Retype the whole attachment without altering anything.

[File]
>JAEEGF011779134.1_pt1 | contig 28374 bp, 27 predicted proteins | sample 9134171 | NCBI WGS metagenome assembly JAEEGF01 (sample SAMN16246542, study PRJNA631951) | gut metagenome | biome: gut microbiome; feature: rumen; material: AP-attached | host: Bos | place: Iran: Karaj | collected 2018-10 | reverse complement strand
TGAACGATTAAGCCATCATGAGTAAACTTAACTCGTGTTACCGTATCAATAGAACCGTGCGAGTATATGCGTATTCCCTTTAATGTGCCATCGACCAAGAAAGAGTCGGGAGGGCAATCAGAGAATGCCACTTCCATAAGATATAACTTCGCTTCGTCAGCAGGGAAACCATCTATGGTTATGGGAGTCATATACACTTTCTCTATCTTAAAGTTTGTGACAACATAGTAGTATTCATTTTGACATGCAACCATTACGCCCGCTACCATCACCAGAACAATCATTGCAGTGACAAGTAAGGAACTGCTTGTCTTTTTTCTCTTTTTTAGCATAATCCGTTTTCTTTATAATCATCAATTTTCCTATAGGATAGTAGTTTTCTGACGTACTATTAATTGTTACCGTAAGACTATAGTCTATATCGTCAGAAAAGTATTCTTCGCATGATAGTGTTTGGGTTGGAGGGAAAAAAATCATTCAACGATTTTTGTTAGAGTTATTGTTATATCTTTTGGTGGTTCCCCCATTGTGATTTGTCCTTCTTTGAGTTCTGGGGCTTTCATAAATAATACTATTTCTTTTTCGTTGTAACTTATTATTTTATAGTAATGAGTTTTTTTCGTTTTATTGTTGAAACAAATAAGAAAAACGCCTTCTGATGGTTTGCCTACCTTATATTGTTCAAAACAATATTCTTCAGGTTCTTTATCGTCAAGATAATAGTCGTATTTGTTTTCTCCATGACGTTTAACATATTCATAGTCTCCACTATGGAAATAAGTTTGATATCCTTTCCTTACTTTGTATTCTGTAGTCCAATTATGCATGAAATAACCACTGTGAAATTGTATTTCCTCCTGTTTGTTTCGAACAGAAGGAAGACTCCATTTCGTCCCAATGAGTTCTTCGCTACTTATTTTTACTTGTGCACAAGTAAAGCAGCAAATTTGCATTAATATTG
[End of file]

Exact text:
>JAEEGF011779134.1_pt1 | contig 28374 bp, 27 predicted proteins | sample 9134171 | NCBI WGS metagenome assembly JAEEGF01 (sample SAMN16246542, study PRJNA631951) | gut metagenome | biome: gut microbiome; feature: rumen; material: AP-attached | host: Bos | place: Iran: Karaj | collected 2018-10 | reverse complement strand
TGAACGATTAAGCCATCATGAGTAAACTTAACTCGTGTTACCGTATCAATAGAACCGTGCGAGTATATGCGTATTCCCTTTAATGTGCCATCGACCAAGAAAGAGTCGGGAGGGCAATCAGAGAATGCCACTTCCATAAGATATAACTTCGCTTCGTCAGCAGGGAAACCATCTATGGTTATGGGAGTCATATACACTTTCTCTATCTTAAAGTTTGTGACAACATAGTAGTATTCATTTTGACATGCAACCATTACGCCCGCTACCATCACCAGAACAATCATTGCAGTGACAAGTAAGGAACTGCTTGTCTTTTTTCTCTTTTTTAGCATAATCCGTTTTCTTTATAATCATCAATTTTCCTATAGGATAGTAGTTTTCTGACGTACTATTAATTGTTACCGTAAGACTATAGTCTATATCGTCAGAAAAGTATTCTTCGCATGATAGTGTTTGGGTTGGAGGGAAAAAAATCATTCAACGATTTTTGTTAGAGTTATTGTTATATCTTTTGGTGGTTCCCCCATTGTGATTTGTCCTTCTTTGAGTTCTGGGGCTTTCATAAATAATACTATTTCTTTTTCGTTGTAACTTATTATTTTATAGTAATGAGTTTTTTTCGTTTTATTGTTGAAACAAATAAGAAAAACGCCTTCTGATGGTTTGCCTACCTTATATTGTTCAAAACAATATTCTTCAGGTTCTTTATCGTCAAGATAATAGTCGTATTTGTTTTCTCCATGACGTTTAACATATTCATAGTCTCCACTATGGAAATAAGTTTGATATCCTTTCCTTACTTTGTATTCTGTAGTCCAATTATGCATGAAATAACCACTGTGAAATTGTATTTCCTCCTGTTTGTTTCGAACAGAAGGAAGACTCCATTTCGTCCCAATGAGTTCTTCGCTACTTATTTTTACTTGTGCACAAGTAAAGCAGCAAATTTGCATTAATATTG